Question: I sell my home at a substantial profit and take back a second mortgage. Because I have large capital losses this year I elect to report the gain in full instead of using the installment method. How do I handle the future installment payments for tax purposes?
Answer: Since you are reporting the entire gain in the year of sale, you should not split future payments of principal. There is no additional tax liability on the principal component of the mortgage payments you receive from the buyer.
But you must still report as income that part of each subsequent payment that represents interest on the second mortgage. Interest income is reportable in the year the money is received by you.
If you buy a replacement residence costing as much or more than the sales price of the old home within two years before or after the sale, then the gain must be deferred. (You have no choice.) If the new home costs less than the old one, then a part of the gain is reportable.
Use Form 2119 to calculate the amount of gain to be reported now and the amount on which tax must be deferred.
If you're 55 or older, you may make a one-time election to exclude up to $125,000 of gain. (This is optional.) Any remaining gain follows the same reporting rules I explained earlier. Form 2119 also provides a section for this calculation.
Q: I am financing a $46,000 loan at 10 percent for the purchaser of a home (which I never owned), on which he is paying me $400 a month on a 30-year payment basis. Must I report the actual interest portion of each payment or is there a provision for pro-rating the interest over the duration of the mortgage?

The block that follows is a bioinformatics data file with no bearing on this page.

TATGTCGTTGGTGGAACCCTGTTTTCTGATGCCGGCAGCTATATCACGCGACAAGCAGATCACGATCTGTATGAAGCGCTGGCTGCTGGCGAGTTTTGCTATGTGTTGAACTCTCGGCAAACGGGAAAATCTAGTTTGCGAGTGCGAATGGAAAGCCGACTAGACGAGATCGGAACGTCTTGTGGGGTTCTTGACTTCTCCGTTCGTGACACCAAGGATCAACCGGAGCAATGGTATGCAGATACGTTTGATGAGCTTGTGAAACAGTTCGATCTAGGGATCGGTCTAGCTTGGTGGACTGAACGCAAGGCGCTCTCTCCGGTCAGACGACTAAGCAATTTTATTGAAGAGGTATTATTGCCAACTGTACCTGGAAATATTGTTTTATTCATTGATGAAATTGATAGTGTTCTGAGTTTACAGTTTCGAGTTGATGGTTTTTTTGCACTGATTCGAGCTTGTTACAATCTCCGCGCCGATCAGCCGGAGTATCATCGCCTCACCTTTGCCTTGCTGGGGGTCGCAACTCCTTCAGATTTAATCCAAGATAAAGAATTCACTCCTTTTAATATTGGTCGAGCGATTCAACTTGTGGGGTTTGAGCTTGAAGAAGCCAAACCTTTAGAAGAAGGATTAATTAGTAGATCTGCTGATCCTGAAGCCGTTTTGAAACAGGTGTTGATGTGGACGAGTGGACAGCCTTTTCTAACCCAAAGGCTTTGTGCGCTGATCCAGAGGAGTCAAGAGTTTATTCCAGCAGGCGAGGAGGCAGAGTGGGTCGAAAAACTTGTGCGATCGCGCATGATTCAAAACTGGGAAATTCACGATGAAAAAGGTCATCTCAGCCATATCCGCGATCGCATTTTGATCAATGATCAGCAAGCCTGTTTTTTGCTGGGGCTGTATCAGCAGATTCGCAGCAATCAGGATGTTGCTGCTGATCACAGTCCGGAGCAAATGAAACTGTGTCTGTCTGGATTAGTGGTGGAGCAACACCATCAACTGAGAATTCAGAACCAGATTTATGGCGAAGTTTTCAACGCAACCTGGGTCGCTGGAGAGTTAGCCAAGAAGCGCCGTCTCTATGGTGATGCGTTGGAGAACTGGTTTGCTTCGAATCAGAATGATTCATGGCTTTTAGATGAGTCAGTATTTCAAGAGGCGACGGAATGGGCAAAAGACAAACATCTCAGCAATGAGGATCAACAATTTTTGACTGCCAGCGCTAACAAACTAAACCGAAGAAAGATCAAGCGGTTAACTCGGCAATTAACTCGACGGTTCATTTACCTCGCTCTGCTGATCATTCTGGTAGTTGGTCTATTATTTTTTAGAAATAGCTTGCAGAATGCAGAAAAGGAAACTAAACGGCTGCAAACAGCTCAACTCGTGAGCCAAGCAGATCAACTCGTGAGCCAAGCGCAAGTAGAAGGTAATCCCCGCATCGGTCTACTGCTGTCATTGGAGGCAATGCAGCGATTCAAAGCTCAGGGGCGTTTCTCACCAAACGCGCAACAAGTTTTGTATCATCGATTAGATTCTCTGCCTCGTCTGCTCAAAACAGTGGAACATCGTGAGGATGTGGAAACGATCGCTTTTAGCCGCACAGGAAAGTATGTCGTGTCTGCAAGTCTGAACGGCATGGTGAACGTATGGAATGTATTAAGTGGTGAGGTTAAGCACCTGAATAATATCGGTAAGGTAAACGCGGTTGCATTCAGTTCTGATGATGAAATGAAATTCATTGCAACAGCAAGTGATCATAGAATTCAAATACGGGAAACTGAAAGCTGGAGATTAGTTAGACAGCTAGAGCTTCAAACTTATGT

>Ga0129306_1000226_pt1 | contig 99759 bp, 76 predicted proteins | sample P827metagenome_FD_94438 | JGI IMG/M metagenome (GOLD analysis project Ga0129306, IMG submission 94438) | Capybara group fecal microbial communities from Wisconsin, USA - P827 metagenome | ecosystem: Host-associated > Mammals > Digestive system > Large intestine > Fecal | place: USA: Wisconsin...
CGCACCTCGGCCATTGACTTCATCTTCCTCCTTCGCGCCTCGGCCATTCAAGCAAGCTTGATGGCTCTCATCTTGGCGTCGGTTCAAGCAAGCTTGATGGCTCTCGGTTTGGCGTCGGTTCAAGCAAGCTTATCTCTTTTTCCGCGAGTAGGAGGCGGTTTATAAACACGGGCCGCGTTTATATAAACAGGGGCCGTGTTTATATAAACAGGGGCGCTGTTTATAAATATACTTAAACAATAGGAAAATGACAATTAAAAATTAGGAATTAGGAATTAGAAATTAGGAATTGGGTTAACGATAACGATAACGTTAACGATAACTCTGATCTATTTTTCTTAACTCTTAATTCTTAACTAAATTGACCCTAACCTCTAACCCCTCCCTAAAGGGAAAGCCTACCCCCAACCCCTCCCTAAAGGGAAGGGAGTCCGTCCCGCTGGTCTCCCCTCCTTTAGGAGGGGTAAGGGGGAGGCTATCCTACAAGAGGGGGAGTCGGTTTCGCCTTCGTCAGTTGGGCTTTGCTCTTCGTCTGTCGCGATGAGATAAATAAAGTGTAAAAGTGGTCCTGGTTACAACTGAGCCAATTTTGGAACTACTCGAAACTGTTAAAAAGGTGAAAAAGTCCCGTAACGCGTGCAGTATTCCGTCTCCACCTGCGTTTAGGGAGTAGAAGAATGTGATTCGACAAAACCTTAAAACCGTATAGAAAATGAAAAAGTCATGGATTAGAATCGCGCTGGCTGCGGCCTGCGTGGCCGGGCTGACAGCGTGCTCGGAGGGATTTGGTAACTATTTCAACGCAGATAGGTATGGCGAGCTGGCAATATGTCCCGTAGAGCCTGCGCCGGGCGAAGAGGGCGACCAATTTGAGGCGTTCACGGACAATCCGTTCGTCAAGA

A: You must report as interest income the interest portion of each payment. You are not permitted to pro-rate the interest evenly over the life of the mortgage.
It isn't necessary to make the actual computations each month. You can get an amortization table for a 30-year 10-percent loan that tells you the interest and principal breakdown for each payment.
Ask your bank if they have such a table; or they may have a book of tables from which you can make a photocopy of the one you need. If not, you may be able to buy an inexpensive table at a commercial stationer.
Q: Under the Maryland Uniform Gift to Minors Act, parents may transfer $6,000 worth of assets each year through 1981 to each of their children without gift tax liability. Is this limit raised to $20,000 starting in 1982? Can parents deduct this transfer from their income tax?
A: Yes and no. Yes, the individual gift tax exemption is raised from $3,000 to $10,000 for 1982 and later years, with a corresponding increase from $6,000 to $20,000 if both husband and wife join in the gift.
This annual gift tax exclusion is not limited to children. It is available for gifts to anyone, and no family relationship is required.
In addition, beginning this year there is an unlimited gift tax exclusion for direct payments on behalf of another for educational purposes and medical needs.
But no, the amount of the gift may not be used to reduce the giver's income tax liability. The exclusion applies only to gift tax liability.
The only income tax implication is the transfer of income tax liability from the donor to the recipient for future earnings on the transferred assets.
Q: I'm a real estate agent with a Keogh account invested in saving certificates. If I were to roll this money over into a self-directed Keogh that invested in income-producing properties, how would the capital gains be taxed?
A: Income, including capital gains, earned in a self-directed Keogh loses its identity. All subsequent withdrawals are taxed as ordinary income in the year received.
For that reason most counselors recommend that Keogh and IRA funds be invested to produce primarily ordinary income. Investments that generally produce sheltered income of some kind (and a capital gain is tax-sheltered income) should be reserved for your other available funds and should not be placed in a Keogh or IRA.